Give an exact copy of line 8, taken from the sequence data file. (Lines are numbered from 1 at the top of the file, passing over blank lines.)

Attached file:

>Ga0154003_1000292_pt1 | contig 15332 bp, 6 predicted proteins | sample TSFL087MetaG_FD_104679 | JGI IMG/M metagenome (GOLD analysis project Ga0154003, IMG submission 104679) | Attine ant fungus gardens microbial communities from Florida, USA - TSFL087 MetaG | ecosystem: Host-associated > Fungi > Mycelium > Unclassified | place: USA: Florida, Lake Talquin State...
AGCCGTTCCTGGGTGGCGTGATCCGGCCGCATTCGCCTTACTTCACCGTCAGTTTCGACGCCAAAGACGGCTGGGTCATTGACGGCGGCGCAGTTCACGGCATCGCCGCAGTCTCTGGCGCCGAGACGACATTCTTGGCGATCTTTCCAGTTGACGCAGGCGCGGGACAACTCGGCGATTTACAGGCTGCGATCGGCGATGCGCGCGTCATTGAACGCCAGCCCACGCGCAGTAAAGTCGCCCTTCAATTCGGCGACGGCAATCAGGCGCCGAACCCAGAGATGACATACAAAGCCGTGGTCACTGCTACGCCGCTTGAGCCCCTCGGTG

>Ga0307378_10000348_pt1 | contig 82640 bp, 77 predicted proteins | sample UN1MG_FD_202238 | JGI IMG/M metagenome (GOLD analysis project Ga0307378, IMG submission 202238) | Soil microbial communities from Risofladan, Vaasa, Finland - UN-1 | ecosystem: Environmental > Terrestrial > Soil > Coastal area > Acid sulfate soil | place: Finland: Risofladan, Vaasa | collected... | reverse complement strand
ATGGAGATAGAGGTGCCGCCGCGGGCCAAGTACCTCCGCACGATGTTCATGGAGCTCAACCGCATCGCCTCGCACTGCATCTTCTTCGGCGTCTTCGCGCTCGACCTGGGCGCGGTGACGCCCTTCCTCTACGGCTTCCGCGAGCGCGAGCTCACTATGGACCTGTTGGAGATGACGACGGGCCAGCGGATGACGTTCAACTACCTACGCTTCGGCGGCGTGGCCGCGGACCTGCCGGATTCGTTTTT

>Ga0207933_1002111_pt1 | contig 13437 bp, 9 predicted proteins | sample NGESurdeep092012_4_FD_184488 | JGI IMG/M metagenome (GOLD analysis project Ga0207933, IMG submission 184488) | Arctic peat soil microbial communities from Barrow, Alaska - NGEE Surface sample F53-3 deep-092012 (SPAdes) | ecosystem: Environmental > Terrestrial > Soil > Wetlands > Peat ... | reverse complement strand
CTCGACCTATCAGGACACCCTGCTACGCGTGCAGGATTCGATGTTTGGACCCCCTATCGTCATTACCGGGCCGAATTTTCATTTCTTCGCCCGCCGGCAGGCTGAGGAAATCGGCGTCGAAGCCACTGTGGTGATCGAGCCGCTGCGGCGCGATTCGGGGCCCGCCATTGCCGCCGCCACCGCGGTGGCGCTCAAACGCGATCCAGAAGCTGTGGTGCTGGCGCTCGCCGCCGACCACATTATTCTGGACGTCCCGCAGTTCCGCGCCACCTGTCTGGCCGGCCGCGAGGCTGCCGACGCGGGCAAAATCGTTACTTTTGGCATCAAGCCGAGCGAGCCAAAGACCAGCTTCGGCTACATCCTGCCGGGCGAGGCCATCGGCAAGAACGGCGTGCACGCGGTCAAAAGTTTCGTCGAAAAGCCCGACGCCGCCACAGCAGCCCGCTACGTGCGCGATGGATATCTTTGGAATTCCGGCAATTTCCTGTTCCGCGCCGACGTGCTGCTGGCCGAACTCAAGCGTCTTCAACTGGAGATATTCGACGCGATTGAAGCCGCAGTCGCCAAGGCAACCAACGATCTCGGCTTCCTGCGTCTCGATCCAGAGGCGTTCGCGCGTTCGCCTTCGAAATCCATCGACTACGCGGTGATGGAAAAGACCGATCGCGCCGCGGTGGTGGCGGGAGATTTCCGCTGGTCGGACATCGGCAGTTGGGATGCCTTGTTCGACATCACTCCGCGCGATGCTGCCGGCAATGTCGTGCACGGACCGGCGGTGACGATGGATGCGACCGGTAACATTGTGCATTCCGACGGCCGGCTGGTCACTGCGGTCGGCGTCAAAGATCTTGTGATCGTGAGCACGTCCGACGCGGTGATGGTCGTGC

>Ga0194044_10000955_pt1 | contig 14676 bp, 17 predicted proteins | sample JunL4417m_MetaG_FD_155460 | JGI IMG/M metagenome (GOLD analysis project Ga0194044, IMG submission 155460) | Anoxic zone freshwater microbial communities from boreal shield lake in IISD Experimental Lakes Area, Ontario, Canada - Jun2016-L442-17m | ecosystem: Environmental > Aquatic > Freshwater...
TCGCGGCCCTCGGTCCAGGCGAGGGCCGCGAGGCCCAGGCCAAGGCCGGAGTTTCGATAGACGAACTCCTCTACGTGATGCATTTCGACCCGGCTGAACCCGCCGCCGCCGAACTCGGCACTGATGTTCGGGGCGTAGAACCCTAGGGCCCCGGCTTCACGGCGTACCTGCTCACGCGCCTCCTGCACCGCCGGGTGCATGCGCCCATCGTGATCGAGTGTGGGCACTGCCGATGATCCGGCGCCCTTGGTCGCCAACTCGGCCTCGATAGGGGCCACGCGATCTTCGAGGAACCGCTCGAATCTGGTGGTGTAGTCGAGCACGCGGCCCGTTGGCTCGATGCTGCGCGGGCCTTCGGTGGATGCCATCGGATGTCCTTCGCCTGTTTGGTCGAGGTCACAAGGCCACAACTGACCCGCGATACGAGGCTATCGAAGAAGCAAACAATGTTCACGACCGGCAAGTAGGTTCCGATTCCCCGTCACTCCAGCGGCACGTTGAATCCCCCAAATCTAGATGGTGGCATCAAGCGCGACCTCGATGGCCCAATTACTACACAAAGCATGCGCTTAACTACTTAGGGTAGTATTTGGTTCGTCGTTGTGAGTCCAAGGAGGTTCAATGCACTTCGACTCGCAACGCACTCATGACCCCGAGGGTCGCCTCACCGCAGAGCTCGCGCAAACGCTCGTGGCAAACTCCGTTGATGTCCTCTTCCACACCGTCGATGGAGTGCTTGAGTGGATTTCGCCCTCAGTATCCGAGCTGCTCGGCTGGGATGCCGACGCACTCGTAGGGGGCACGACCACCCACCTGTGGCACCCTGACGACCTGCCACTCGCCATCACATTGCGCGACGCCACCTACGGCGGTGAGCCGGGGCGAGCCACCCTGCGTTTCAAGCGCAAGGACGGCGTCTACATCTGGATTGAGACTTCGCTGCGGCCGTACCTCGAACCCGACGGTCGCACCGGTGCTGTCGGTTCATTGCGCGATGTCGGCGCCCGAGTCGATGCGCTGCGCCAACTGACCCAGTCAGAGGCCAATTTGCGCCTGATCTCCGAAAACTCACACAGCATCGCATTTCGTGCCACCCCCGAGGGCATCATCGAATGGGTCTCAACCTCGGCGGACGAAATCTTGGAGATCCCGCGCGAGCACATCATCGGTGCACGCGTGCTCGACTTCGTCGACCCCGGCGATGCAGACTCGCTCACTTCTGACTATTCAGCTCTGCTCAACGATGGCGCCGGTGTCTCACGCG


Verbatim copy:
TCGCGGCCCTCGGTCCAGGCGAGGGCCGCGAGGCCCAGGCCAAGGCCGGAGTTTCGATAGACGAACTCCTCTACGTGATGCATTTCGACCCGGCTGAACCCGCCGCCGCCGAACTCGGCACTGATGTTCGGGGCGTAGAACCCTAGGGCCCCGGCTTCACGGCGTACCTGCTCACGCGCCTCCTGCACCGCCGGGTGCATGCGCCCATCGTGATCGAGTGTGGGCACTGCCGATGATCCGGCGCCCTTGGTCGCCAACTCGGCCTCGATAGGGGCCACGCGATCTTCGAGGAACCGCTCGAATCTGGTGGTGTAGTCGAGCACGCGGCCCGTTGGCTCGATGCTGCGCGGGCCTTCGGTGGATGCCATCGGATGTCCTTCGCCTGTTTGGTCGAGGTCACAAGGCCACAACTGACCCGCGATACGAGGCTATCGAAGAAGCAAACAATGTTCACGACCGGCAAGTAGGTTCCGATTCCCCGTCACTCCAGCGGCACGTTGAATCCCCCAAATCTAGATGGTGGCATCAAGCGCGACCTCGATGGCCCAATTACTACACAAAGCATGCGCTTAACTACTTAGGGTAGTATTTGGTTCGTCGTTGTGAGTCCAAGGAGGTTCAATGCACTTCGACTCGCAACGCACTCATGACCCCGAGGGTCGCCTCACCGCAGAGCTCGCGCAAACGCTCGTGGCAAACTCCGTTGATGTCCTCTTCCACACCGTCGATGGAGTGCTTGAGTGGATTTCGCCCTCAGTATCCGAGCTGCTCGGCTGGGATGCCGACGCACTCGTAGGGGGCACGACCACCCACCTGTGGCACCCTGACGACCTGCCACTCGCCATCACATTGCGCGACGCCACCTACGGCGGTGAGCCGGGGCGAGCCACCCTGCGTTTCAAGCGCAAGGACGGCGTCTACATCTGGATTGAGACTTCGCTGCGGCCGTACCTCGAACCCGACGGTCGCACCGGTGCTGTCGGTTCATTGCGCGATGTCGGCGCCCGAGTCGATGCGCTGCGCCAACTGACCCAGTCAGAGGCCAATTTGCGCCTGATCTCCGAAAACTCACACAGCATCGCATTTCGTGCCACCCCCGAGGGCATCATCGAATGGGTCTCAACCTCGGCGGACGAAATCTTGGAGATCCCGCGCGAGCACATCATCGGTGCACGCGTGCTCGACTTCGTCGACCCCGGCGATGCAGACTCGCTCACTTCTGACTATTCAGCTCTGCTCAACGATGGCGCCGGTGTCTCACGCG